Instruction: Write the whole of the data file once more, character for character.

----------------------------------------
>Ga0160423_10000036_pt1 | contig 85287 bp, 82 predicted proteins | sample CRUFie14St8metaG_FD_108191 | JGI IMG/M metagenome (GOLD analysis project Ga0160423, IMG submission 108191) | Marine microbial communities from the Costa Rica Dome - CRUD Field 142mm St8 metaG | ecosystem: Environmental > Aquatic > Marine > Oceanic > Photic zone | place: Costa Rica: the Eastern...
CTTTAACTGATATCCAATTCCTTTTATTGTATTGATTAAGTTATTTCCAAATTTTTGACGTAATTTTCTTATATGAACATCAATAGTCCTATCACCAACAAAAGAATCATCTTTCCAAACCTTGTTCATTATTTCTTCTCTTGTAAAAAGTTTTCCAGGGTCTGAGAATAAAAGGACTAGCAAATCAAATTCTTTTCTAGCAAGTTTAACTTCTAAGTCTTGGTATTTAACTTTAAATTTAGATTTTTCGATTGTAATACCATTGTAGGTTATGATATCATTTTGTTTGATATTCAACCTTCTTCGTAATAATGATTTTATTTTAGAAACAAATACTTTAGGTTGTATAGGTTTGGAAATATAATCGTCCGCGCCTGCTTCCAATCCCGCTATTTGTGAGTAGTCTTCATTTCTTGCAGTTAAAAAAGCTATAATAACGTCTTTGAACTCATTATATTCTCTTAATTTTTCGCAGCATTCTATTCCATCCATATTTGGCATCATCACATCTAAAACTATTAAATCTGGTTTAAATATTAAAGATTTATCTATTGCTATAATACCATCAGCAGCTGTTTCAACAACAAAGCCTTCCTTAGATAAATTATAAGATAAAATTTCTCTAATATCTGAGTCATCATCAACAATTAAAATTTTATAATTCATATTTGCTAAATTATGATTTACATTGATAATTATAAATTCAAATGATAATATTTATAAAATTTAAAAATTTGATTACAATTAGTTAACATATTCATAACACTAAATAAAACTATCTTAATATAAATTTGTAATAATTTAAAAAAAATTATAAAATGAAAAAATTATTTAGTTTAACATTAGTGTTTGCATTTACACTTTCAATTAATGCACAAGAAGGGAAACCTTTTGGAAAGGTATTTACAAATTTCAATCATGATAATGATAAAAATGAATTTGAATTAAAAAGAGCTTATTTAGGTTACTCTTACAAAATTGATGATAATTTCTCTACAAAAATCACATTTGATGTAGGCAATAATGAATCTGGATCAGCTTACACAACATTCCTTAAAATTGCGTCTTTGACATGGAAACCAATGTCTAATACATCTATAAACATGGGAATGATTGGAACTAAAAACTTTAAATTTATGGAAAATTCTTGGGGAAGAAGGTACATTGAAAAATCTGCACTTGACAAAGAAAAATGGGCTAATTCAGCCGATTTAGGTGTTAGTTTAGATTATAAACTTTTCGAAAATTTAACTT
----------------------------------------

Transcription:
>Ga0160423_10000036_pt1 | contig 85287 bp, 82 predicted proteins | sample CRUFie14St8metaG_FD_108191 | JGI IMG/M metagenome (GOLD analysis project Ga0160423, IMG submission 108191) | Marine microbial communities from the Costa Rica Dome - CRUD Field 142mm St8 metaG | ecosystem: Environmental > Aquatic > Marine > Oceanic > Photic zone | place: Costa Rica: the Eastern...
CTTTAACTGATATCCAATTCCTTTTATTGTATTGATTAAGTTATTTCCAAATTTTTGACGTAATTTTCTTATATGAACATCAATAGTCCTATCACCAACAAAAGAATCATCTTTCCAAACCTTGTTCATTATTTCTTCTCTTGTAAAAAGTTTTCCAGGGTCTGAGAATAAAAGGACTAGCAAATCAAATTCTTTTCTAGCAAGTTTAACTTCTAAGTCTTGGTATTTAACTTTAAATTTAGATTTTTCGATTGTAATACCATTGTAGGTTATGATATCATTTTGTTTGATATTCAACCTTCTTCGTAATAATGATTTTATTTTAGAAACAAATACTTTAGGTTGTATAGGTTTGGAAATATAATCGTCCGCGCCTGCTTCCAATCCCGCTATTTGTGAGTAGTCTTCATTTCTTGCAGTTAAAAAAGCTATAATAACGTCTTTGAACTCATTATATTCTCTTAATTTTTCGCAGCATTCTATTCCATCCATATTTGGCATCATCACATCTAAAACTATTAAATCTGGTTTAAATATTAAAGATTTATCTATTGCTATAATACCATCAGCAGCTGTTTCAACAACAAAGCCTTCCTTAGATAAATTATAAGATAAAATTTCTCTAATATCTGAGTCATCATCAACAATTAAAATTTTATAATTCATATTTGCTAAATTATGATTTACATTGATAATTATAAATTCAAATGATAATATTTATAAAATTTAAAAATTTGATTACAATTAGTTAACATATTCATAACACTAAATAAAACTATCTTAATATAAATTTGTAATAATTTAAAAAAAATTATAAAATGAAAAAATTATTTAGTTTAACATTAGTGTTTGCATTTACACTTTCAATTAATGCACAAGAAGGGAAACCTTTTGGAAAGGTATTTACAAATTTCAATCATGATAATGATAAAAATGAATTTGAATTAAAAAGAGCTTATTTAGGTTACTCTTACAAAATTGATGATAATTTCTCTACAAAAATCACATTTGATGTAGGCAATAATGAATCTGGATCAGCTTACACAACATTCCTTAAAATTGCGTCTTTGACATGGAAACCAATGTCTAATACATCTATAAACATGGGAATGATTGGAACTAAAAACTTTAAATTTATGGAAAATTCTTGGGGAAGAAGGTACATTGAAAAATCTGCACTTGACAAAGAAAAATGGGCTAATTCAGCCGATTTAGGTGTTAGTTTAGATTATAAACTTTTCGAAAATTTAACTT